Monday, January 3, 2005
Current Events 101
Tsunami disaster. Catastrophe. Utter devastation. I find these phrases to be sorely inadequate. I still have a home, clothing, food, drinkable water, and my family. I live in the most prosperous nation in the world. I have no true needs. I will give from this abundance.
School is not always history; sometimes the best learning starts from things happening in our own world at our own time. The current headlines can be used to give your students an awareness of world events outside their safe and cozy environment. On September 11, 2001, my son's curriculum changed dramatically to include Current Events 101: using TV news reports, newspapers, and the internet as our resources, we developed our own course, day by day. While that event was much closer to the American heart, this most recent event has much more far-reaching effects.
This website has been visited by readers from India, Indonesia, Malaysia, Singapore, East Africa, and many of the European countries whose citizens were in the South Asian area at the time of the earthquake and resulting tsunami. My husband's co-workers made trips recently to the same region. Another has financially adopted several children in Thailand and has traveled there several times to do what he can for them. My daughter has an online friend who returned from a visit to Thailand's beaches only weeks before this tragedy hit. We have dear friends who have recently moved from Iowa to Hawaii, joking that the weather is much more favorable there -- no tornadoes, only tsunamis to worry about. They are no longer in a joking mood. That former missionary had bouts of recurring malaria while staying at my home -- but she also had the proper medication with her. Without anti-malarial medicine to kill the parasite, the patient will die. I can see both the current tragedies from the tsunami's path and the future peril of disease that will inundate these regions.
Perhaps I am seeing this tragedy more clearly through newly-opened eyes, but I feel this should be shared with our children. In words appropriate to their ages, talk with your students about what has happened and what will happen. Discuss it with them in ways suited to their level of comprehension, being careful not to frighten the small ones. Children can understand more than we usually give them credit for, and they will inevitably see and hear things that relate to the tsunami tragedy. If you make the subject available for discussion, you can be sure your children will get the proper perspective and understanding of the situation. Death does not need to be the primary focus, especially for younger children, even though record numbers of innocent victims have lost their lives or their family members. Your older students can be allowed to delve more deeply into the news reports, but caution them to use discretion when discussing the subject around their younger siblings. As the teacher, you can center your study on weather phenomena, map-reading, cultural differences, animal instincts, even why electronic funds transfers are an efficient form of giving -- whatever is age-appropriate for your children.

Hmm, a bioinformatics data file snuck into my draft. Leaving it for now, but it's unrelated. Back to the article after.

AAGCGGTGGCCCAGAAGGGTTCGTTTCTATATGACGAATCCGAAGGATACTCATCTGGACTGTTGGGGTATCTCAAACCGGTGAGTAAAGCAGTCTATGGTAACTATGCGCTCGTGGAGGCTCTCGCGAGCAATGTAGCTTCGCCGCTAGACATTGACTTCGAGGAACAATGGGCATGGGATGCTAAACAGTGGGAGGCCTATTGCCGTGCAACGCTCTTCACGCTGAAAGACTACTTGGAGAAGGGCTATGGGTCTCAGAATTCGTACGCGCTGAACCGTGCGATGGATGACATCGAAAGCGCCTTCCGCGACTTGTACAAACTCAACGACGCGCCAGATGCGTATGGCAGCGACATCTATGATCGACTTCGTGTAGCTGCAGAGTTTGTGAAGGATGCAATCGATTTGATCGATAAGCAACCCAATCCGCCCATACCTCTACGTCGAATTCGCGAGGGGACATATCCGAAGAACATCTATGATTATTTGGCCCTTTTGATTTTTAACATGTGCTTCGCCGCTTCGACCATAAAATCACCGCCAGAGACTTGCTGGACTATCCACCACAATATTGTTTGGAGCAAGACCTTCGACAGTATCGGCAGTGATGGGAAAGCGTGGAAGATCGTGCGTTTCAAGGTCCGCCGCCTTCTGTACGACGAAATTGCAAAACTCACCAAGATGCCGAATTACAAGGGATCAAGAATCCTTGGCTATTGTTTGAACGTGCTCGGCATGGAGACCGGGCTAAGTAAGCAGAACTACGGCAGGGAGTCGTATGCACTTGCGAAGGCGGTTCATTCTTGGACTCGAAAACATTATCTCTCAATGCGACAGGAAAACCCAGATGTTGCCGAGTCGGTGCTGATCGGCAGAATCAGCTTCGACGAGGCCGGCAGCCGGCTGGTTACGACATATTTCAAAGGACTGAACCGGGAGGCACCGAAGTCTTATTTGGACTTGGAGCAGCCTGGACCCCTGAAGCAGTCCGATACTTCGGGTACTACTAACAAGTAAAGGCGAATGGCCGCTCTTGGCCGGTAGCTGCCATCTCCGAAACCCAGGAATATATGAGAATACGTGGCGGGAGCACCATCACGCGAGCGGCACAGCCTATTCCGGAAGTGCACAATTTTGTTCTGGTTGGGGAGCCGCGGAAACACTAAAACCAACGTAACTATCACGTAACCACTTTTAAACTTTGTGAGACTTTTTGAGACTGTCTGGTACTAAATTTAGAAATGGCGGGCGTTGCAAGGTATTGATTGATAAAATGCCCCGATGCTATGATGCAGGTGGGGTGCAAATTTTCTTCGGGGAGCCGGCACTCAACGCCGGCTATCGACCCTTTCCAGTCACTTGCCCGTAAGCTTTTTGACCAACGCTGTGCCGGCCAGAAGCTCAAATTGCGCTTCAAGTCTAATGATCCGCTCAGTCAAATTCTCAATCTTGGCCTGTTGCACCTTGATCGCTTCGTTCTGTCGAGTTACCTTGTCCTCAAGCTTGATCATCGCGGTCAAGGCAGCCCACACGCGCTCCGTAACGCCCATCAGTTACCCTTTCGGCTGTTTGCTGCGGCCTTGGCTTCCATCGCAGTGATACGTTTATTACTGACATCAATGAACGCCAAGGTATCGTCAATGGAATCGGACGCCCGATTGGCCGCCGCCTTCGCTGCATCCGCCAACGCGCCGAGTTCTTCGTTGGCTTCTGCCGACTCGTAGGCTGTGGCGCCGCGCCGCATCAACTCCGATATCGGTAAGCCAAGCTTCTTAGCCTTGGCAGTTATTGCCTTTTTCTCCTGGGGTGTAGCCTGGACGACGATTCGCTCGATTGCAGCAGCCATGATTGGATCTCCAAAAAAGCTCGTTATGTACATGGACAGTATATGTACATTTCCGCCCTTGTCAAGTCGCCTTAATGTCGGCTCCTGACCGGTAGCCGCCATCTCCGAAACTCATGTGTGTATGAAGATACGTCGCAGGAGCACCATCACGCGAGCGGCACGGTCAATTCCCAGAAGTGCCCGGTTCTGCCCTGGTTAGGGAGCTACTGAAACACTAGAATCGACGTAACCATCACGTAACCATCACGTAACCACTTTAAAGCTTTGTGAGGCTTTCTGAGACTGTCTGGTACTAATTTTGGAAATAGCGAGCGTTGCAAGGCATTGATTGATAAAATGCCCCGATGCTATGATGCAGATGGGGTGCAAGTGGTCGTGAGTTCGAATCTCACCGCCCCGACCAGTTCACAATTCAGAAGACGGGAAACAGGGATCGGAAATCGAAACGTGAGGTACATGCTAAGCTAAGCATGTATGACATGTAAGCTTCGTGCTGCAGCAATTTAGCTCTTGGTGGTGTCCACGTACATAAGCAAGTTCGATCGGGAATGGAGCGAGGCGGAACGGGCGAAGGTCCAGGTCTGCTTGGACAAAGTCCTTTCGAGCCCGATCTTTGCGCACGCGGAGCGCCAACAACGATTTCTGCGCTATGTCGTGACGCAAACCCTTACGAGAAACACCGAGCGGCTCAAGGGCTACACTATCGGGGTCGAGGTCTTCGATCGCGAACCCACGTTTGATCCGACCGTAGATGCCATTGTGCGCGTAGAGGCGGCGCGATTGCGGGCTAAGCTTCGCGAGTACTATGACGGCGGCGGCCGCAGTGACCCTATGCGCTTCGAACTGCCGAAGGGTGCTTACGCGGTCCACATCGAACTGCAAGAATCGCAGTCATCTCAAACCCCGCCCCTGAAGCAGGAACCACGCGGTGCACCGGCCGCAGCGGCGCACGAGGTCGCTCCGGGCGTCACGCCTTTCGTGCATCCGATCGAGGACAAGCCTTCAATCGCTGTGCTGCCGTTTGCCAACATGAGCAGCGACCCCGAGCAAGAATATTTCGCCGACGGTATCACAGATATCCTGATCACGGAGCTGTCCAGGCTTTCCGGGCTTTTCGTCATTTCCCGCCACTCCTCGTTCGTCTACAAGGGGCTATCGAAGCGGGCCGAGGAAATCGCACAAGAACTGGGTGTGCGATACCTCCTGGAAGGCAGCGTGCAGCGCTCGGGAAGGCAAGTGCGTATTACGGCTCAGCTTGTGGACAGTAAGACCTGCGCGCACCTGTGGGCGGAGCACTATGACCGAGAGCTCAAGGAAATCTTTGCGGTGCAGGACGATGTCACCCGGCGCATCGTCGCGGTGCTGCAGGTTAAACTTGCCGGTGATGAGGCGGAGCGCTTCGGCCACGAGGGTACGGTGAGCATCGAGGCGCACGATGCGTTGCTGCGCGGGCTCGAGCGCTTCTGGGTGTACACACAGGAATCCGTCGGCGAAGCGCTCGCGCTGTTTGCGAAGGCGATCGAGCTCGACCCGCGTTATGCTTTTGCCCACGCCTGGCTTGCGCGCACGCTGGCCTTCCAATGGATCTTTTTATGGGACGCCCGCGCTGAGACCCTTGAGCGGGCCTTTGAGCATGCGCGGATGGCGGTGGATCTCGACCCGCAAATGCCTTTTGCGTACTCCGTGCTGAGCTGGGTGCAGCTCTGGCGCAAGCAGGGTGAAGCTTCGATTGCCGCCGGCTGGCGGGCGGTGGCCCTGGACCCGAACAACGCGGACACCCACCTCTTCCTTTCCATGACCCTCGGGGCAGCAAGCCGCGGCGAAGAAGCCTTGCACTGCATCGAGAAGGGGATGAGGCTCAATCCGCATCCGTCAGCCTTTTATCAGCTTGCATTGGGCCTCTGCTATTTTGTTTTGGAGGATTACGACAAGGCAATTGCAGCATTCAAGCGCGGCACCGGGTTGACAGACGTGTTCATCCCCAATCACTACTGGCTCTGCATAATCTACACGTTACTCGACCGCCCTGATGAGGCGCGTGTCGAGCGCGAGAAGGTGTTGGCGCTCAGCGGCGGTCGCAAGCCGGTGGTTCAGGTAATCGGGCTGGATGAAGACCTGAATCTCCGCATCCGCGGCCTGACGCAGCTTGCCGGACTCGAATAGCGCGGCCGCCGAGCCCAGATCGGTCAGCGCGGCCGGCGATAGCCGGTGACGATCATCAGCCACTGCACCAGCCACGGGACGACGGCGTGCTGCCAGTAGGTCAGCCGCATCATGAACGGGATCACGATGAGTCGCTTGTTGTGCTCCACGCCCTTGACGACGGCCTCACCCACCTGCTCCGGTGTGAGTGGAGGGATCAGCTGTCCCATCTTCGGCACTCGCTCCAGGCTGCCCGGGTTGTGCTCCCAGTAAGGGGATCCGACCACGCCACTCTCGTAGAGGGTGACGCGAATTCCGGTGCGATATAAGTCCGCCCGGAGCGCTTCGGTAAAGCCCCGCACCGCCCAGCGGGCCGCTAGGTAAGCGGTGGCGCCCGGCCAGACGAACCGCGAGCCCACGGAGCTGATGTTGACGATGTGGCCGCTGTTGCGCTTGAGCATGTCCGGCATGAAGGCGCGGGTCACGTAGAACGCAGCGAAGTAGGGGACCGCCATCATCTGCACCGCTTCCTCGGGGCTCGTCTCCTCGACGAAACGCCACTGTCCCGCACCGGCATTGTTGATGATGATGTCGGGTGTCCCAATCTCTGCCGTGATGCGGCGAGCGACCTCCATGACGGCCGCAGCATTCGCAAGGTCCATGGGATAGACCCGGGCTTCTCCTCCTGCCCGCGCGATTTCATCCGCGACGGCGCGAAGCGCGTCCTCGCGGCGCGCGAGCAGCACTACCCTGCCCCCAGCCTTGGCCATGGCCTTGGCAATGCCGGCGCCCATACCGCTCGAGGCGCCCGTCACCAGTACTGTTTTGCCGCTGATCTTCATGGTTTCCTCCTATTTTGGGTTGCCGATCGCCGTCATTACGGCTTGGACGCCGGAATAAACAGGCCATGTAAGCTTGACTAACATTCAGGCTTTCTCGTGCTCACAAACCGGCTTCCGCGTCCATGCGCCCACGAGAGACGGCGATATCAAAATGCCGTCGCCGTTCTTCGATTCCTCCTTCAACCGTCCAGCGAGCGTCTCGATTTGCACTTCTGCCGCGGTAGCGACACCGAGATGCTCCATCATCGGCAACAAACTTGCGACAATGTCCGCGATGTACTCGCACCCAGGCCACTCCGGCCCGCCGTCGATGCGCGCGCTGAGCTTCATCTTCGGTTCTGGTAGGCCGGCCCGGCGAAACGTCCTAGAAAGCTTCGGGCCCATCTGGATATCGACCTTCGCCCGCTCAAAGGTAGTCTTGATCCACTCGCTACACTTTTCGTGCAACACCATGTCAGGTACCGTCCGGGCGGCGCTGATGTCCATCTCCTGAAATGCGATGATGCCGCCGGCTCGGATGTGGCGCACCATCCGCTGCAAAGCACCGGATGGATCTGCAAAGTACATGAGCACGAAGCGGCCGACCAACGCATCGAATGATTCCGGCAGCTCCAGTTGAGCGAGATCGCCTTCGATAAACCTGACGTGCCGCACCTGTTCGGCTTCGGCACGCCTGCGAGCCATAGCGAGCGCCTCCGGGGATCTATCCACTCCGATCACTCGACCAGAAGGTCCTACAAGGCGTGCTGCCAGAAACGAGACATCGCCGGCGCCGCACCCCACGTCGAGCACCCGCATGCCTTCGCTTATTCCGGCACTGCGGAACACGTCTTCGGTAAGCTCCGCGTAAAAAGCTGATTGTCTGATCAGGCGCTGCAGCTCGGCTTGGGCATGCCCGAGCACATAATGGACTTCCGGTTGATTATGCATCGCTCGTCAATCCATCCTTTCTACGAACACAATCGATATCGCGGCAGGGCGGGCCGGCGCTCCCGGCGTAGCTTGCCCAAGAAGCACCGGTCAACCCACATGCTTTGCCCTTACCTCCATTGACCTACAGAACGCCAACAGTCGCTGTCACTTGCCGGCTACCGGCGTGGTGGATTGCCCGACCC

Some children may want to do some type of fund-raising for the international relief effort, and I would encourage that -- as long as it is on a scale that fits in with your family's needs and priorities. Giving should begin at home, and teaching our children to be generous is best done by example. Careful discussions can bring an awareness of others and their needs to our children, helping to eliminate the self-centered focus that often accompanies childhood. Do not be afraid to talk to your children about tragedies such as this, just approach it from a perspective that they will understand and limit your discussions to what their ages can handle.
Posted by Carolyn M @ 2:42 PM |